According to a recent study by Human Capital Institute, approximately one-third of the U.S. workforce is made up of non-traditional “contract” workers. More than half of those are skilled workers and professionals. Nevertheless, the material handling industry has a surprising dearth of such employees.
Firms which adopt flexible staffing practices may enjoy a competitive advantage. Contract professionals can provide a distributor with the following advantages:
- Knowledge and experience that may not exist in the company’s current workforce
- Lower overall salary costs
- Variable expense
- Liability minimization
- Avoidance of payroll and compliance challenges
- Fewer termination headaches
- Little or no training expenses
- Fresh perspective.
Companies across the nation are continuing to reassess their utilization of full-time employees and concluding that contracted services and individuals provide value. The number of people working in technical consulting services is projected to grow rapidly in the coming decade. This includes individuals who are LLCs, independent workers properly classified under IRS rules as 1099 workers and professionals subcontracted through staffing firms.
Here’s a story you might appreciate. One integration firm needed help locating a contract material handling consultant with expertise in automated storage and retrieval systems (AS/RS). One of the firm’s salespeople had just attended a discovery meeting with a Fortune 100 client planning to build a $20 million distribution center. When asked whether his firm had an AS/RS expert on staff, the salesperson replied in the affirmative to try to win the business, although this was not the case. This firm had previously been reluctant to hire engineers or consultants on a contract basis over the last 30 years, but it quickly changed its stance given the opportunity for this large project.
As another business owner recently said, “We saw a huge uptick in our quoting activity during the second half of 2009, but we don’t know yet how many projects we’re going to land. 2010 will either be a tsunami or a further drought, so we just don’t know what our employment numbers will be. We don’t want to hire someone and have to lay him off in three months.”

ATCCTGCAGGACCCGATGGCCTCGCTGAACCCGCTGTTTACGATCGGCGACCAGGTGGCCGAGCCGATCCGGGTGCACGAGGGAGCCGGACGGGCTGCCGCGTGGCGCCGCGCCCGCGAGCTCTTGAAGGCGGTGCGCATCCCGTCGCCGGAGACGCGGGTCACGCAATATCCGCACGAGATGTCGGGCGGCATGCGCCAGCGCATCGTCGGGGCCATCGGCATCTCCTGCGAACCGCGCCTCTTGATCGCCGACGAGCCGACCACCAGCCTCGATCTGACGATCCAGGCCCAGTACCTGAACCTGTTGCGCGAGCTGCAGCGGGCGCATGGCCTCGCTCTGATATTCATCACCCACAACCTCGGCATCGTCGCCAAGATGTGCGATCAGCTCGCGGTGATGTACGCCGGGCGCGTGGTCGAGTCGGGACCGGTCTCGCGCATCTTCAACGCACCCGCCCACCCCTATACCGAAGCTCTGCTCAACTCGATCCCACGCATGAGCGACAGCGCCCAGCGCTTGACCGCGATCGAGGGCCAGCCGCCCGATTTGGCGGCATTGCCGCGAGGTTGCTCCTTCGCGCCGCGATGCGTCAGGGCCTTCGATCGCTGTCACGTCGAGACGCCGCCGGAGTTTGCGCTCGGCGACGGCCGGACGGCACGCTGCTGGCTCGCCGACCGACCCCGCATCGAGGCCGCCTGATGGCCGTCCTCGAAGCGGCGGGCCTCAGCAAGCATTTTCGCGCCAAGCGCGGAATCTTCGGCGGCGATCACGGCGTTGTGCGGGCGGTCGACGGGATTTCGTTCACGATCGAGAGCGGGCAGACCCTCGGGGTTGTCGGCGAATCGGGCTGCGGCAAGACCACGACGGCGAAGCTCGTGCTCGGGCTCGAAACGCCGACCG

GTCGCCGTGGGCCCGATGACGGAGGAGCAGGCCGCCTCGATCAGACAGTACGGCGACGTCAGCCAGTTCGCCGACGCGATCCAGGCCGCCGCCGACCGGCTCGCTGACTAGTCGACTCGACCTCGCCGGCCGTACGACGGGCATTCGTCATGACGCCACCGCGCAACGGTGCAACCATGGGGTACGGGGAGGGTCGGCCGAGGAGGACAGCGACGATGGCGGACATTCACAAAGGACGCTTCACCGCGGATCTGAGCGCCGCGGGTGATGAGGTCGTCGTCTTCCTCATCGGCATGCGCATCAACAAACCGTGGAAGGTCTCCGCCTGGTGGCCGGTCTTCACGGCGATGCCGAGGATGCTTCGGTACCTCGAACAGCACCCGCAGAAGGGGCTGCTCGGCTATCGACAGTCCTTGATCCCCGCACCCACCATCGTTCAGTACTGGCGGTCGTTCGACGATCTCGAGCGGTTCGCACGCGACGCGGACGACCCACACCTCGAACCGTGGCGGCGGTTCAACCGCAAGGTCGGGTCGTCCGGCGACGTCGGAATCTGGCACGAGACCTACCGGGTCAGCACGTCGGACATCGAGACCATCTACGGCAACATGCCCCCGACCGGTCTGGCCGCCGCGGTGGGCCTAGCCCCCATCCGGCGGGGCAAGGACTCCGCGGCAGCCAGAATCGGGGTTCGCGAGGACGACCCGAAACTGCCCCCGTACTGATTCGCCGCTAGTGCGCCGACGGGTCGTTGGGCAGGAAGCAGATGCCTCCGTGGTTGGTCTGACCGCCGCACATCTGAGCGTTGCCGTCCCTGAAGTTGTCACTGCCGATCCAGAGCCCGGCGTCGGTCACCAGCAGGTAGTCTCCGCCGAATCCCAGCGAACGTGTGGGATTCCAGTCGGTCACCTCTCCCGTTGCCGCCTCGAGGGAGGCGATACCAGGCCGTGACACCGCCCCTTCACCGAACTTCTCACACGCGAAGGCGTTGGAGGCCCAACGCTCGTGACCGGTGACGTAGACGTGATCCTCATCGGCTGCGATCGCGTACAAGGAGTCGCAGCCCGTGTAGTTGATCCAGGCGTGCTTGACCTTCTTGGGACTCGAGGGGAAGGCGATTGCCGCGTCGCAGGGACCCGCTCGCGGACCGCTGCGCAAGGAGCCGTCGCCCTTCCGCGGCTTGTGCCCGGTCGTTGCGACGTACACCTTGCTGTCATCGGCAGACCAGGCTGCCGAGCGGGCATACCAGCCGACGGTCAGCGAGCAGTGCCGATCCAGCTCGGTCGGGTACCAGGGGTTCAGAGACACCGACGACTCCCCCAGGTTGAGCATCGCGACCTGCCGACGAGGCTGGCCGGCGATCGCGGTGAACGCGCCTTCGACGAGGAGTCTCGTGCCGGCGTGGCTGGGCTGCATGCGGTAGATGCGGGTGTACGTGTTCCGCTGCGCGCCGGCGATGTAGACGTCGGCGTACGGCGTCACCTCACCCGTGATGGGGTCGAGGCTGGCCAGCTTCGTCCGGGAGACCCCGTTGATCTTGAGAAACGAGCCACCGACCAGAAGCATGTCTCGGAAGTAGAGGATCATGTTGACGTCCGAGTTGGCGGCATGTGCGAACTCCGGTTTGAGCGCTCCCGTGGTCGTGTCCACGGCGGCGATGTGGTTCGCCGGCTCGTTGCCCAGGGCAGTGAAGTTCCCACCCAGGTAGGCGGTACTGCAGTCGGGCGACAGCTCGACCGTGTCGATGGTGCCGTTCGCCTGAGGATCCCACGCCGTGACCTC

Points to Consider
So why are so few distributors using professionals such as engineers on a contract basis? Some are afraid of the premium pay rates often associated with contractors; others avoid hiring contractors because of historical company practice, and they have not re-evaluated the cost-benefit analysis.
Other downsides to using contract professionals do exist. For example, the risk of compromising proprietary information such as customer lists probably increases. Non-disclosure agreements are advisable to prevent such a scenario.
Legal issues can develop concerning the contractor’s employment status. You may remember that Microsoft was successfully sued by independent contractors who claimed they were practically regular full-time employees and therefore were entitled to past-due benefits, including stock options and retirement benefits. The IRS has a helpful section on its Web site, www.irs.gov, entitled “Employee vs. Independent Contractor: 10 Tips for Business Owners.”
A situation of co-employment between the company and the employment agency might be determined to exist when using contractors through an agency. A legal finding of co-employment can have nasty implications in employee relations issues such as sexually hostile work environments. In those cases, you could be liable for the contract employee’s actions even though your name is not on his paycheck.
Utilizing contractors may not have made sense 10-20 years ago, but the economic climate today is different.
Another legal concern involves contractor dismissal. If you fire a contractor in violation of the agreement, you could be liable for damages. Whenever hiring a contractor who is a 1099 contractor, his own LLC or coming via through an agency, consult with an employment attorney in your state in advance.
Finally, hourly rates for contractors tend to be higher than the pay of full-time employees, sometimes by as much as 30 percent. Employee relations issues could develop if pay is not kept confidential.
A Growing Practice
Despite all this, what is driving the growth of contract employment? As companies face increasingly complex employee regulations and technological, economic and internal staffing constraints, they are shifting responsibility for benefits and training to contractors and staffing agencies in an effort to control costs and reduce risks. While utilizing contractors may not have made sense 10-20 years ago, the economic climate today is very different. The growth of this workforce segment demonstrates that companies have re-evaluated the relative costs and benefits and concluded that now it does make sense to maintain a more flexible workforce.
If your company has not re-evaluated the costs and benefits associated with contract employees, now is probably a good time to do so. You may be surprised one of these days by what a salesperson has committed to delivering to a prospective customer.
|Meet the AuthorJohn Cressey is the owner of Supply Chain Consulting Search, an executive search firm located in Cincinnati, Ohio, and on the Web at www.supplychainconsultingsearch.com.|